SAN DIEGO (KGTV) - If violence is a learned behavior, so too then is non-violence. That’s the philosophy of two San Diego men who have worked together for 24 years to stop violence and save the lives of children.
Azim Khamisa and Ples Felix have a message of peace-making to save the lives of children. The pair teach students in 5th through 9th grades the principles of accountability, empathy, peace building, and, above all, forgiveness.
“We're not going to wake up and be in peace, We must teach restorative practices and create healthy kids, and healthy minds. Children who practice the principles of non-violence and actively commit themselves to becoming peace makers,” said Azim Khamisa.
Khamisa started his journey after tragically losing his only son, Tariq Khamisa, when Tariq was 20 years old. As a college student working part-time, Tariq was lured to a gang house to deliver a pizza and fatally shot by then 14-year-old Tony Hicks.
“It was like a nuclear bomb went off in my heart and I was broken into millions of small pieces. Violence is very real. It cuts deep and scars the soul,” Khamisa said.
Khamisa founded the Tariq Khamisa Foundation to teach non-violence and took the extraordinary step of reaching out to Tony Hicks’ grandfather, Ples Felix.
“I’m not here in a spirit of revenge...I'm here in the spirit of forgiveness because we both lost a son,” said Khamisa.
Felix said he was praying for a way to reach out to the Khamisa family and provide support. He saw this as an answered prayer and accepted Khamisa’s hand of forgiveness.
“To go forward in a way that in my life is totally unassociated with respect to that kind of trauma. I wanted to be with Azim's family...and commit to be of service any way I could,” said Felix.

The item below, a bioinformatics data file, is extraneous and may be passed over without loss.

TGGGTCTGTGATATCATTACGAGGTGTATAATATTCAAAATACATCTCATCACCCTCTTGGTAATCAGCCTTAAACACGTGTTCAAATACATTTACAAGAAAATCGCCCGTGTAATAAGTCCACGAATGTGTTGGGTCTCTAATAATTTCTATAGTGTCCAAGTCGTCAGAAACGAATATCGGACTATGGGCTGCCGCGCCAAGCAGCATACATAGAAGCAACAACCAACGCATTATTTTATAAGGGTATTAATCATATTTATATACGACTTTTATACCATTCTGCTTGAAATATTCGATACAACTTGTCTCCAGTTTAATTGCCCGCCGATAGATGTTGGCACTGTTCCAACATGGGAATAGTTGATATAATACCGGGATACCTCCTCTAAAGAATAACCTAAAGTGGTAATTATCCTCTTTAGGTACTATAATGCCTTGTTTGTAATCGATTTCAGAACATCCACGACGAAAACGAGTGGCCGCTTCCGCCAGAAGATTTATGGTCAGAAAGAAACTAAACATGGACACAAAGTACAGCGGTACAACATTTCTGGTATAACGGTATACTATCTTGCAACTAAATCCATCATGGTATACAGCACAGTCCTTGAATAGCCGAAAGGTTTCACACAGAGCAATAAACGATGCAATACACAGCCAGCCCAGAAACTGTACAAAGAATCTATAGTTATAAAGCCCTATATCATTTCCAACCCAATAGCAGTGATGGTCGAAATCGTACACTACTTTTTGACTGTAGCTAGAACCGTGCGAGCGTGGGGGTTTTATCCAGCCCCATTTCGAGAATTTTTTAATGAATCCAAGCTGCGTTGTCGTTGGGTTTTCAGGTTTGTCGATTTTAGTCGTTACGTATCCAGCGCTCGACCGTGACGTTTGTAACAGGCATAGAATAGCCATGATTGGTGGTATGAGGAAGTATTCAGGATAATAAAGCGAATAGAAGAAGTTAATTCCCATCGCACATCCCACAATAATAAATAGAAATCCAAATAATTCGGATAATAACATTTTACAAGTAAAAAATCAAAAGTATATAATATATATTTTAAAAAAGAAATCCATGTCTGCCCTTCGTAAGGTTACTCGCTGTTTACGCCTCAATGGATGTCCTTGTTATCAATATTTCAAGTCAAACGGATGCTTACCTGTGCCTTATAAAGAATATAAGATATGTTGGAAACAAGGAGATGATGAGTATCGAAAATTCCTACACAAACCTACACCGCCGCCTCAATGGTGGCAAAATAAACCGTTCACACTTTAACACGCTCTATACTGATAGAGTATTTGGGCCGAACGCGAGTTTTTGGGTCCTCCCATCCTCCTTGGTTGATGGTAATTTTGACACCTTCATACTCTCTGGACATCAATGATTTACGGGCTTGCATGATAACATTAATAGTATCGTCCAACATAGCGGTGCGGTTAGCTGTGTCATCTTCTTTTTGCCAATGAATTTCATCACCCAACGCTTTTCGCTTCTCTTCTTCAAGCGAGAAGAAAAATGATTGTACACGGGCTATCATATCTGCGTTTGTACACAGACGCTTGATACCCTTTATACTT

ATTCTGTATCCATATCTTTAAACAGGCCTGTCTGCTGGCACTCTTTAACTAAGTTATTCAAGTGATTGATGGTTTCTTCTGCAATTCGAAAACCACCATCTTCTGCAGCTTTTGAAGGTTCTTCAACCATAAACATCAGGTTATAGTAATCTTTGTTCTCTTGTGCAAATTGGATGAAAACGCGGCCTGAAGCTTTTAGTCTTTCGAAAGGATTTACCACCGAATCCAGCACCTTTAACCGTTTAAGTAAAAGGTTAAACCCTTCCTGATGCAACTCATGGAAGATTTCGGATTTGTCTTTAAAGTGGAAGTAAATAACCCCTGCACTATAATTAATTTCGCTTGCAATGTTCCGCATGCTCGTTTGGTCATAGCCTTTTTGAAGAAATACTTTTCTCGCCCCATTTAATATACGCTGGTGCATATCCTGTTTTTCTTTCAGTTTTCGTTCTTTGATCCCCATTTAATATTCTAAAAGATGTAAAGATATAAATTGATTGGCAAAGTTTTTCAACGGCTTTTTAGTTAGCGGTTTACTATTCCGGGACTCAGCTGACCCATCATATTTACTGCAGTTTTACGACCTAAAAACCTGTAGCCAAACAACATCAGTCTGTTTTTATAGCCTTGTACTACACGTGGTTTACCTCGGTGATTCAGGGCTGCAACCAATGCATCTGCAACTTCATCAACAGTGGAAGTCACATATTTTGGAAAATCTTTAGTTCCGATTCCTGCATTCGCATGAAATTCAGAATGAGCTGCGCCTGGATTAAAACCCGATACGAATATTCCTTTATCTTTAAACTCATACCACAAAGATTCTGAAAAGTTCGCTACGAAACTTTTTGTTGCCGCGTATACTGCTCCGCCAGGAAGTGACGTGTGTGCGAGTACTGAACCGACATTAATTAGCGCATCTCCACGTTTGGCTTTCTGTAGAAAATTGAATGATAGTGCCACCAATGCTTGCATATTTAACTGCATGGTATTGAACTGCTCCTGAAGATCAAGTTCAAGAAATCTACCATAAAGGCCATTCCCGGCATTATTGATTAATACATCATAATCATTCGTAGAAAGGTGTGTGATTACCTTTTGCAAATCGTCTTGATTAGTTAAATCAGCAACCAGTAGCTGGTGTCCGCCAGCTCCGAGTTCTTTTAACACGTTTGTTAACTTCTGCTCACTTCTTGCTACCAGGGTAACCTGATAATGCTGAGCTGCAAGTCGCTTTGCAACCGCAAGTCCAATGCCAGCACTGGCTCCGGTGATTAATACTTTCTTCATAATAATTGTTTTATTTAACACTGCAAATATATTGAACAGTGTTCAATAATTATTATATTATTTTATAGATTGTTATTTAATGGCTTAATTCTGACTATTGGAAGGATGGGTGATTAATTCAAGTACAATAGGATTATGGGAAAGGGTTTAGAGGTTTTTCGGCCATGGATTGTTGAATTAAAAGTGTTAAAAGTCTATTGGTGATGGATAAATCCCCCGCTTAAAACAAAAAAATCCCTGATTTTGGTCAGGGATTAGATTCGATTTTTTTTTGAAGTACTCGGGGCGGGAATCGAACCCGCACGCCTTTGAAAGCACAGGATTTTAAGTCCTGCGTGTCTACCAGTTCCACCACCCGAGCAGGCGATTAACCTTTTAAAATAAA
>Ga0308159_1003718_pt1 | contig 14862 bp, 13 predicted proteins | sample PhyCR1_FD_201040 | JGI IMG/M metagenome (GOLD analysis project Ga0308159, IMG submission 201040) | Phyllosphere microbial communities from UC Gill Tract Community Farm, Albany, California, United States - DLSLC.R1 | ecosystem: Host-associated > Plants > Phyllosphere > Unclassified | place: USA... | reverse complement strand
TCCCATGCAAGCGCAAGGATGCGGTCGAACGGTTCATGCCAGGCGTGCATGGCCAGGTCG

That was 24 years ago. The two men say they are now closer than brothers. Their safe school model is a 10-week curriculum, teaching lessons on empathy and compassion along with conflict resolution. The program also brings a peace club and leadership program to the schools.
The results are staggering. The program has been shown to cut truancy and expulsion rates by 68 percent and increase conflict resolution peacefully by more than 90 percent.
Khamisa and Felix have reached almost 600,000 students and, through digital and television coverage, the figure is easily into the millions.
Former students such as Rocio Hernandez credit the program with saving her from despair, violent revenge, and thoughts that life isn’t precious.
“On the way home from school I was attacked by gang members...I was only in the 7th grade. That could have been a turning point in my life. I could have turned violent myself. It’s crazy how the Tariq Khamisa Foundation came into my life at the right time. I remember coming out of that assembly empowered like I could take on the world,” said Hernandez.
Hernandez now lives a positive, productive life and speaks to young people about her journey to happiness.
It’s a journey that started with forgiveness, which Khamisa calls a gift you give yourself.
“Mandela has a great quote: Resentment is like taking poison, and waiting for your enemy to die.”